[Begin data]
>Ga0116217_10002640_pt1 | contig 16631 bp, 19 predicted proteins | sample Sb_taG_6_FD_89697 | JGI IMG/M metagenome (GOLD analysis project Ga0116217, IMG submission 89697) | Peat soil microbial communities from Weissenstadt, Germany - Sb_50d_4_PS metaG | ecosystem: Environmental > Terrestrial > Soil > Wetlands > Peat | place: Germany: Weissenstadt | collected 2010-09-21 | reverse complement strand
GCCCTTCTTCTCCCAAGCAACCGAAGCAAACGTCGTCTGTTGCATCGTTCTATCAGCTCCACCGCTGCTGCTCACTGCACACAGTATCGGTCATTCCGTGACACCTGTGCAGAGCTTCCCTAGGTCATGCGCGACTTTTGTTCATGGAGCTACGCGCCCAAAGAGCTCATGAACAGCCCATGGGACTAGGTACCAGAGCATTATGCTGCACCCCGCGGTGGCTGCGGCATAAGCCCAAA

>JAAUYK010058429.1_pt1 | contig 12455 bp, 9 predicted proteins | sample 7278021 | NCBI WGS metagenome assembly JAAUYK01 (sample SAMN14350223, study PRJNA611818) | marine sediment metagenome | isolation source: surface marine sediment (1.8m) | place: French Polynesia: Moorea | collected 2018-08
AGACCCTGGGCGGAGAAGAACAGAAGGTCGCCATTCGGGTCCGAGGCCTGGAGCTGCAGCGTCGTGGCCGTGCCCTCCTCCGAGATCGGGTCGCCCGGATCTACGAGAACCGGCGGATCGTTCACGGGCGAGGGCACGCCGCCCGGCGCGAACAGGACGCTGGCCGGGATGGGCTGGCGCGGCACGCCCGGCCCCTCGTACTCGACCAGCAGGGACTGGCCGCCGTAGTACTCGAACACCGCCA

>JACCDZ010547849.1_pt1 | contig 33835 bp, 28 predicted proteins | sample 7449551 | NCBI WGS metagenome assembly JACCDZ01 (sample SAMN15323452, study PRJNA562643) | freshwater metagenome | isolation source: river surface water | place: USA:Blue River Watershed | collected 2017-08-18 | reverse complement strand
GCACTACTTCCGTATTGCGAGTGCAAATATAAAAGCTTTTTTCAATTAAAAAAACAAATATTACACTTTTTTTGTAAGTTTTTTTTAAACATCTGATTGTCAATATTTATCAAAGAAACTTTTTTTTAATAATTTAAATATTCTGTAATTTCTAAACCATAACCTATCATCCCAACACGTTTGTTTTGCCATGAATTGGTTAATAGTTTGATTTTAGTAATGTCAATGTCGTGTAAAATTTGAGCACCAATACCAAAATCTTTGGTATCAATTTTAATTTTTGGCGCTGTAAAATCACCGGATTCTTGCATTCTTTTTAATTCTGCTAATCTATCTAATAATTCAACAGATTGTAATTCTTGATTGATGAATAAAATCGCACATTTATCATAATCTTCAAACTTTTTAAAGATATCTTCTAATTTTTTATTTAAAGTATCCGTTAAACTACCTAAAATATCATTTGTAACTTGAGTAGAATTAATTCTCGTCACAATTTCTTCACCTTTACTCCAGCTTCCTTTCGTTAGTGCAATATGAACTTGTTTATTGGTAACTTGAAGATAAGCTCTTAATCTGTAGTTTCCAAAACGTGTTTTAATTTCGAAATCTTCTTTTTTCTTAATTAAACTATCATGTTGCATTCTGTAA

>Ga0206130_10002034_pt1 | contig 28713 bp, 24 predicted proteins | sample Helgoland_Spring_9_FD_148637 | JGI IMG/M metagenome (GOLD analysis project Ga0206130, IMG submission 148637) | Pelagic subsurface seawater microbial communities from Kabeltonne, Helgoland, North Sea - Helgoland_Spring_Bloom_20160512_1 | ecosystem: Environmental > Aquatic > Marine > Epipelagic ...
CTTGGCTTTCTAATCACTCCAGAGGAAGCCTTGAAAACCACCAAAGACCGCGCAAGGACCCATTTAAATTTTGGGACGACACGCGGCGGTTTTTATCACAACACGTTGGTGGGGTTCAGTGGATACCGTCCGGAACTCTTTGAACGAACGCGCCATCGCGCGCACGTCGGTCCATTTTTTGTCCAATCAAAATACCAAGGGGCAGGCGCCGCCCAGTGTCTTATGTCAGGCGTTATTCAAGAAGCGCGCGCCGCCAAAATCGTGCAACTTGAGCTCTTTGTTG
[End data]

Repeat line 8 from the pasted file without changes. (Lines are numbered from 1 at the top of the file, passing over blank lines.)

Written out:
CTTGGCTTTCTAATCACTCCAGAGGAAGCCTTGAAAACCACCAAAGACCGCGCAAGGACCCATTTAAATTTTGGGACGACACGCGGCGGTTTTTATCACAACACGTTGGTGGGGTTCAGTGGATACCGTCCGGAACTCTTTGAACGAACGCGCCATCGCGCGCACGTCGGTCCATTTTTTGTCCAATCAAAATACCAAGGGGCAGGCGCCGCCCAGTGTCTTATGTCAGGCGTTATTCAAGAAGCGCGCGCCGCCAAAATCGTGCAACTTGAGCTCTTTGTTG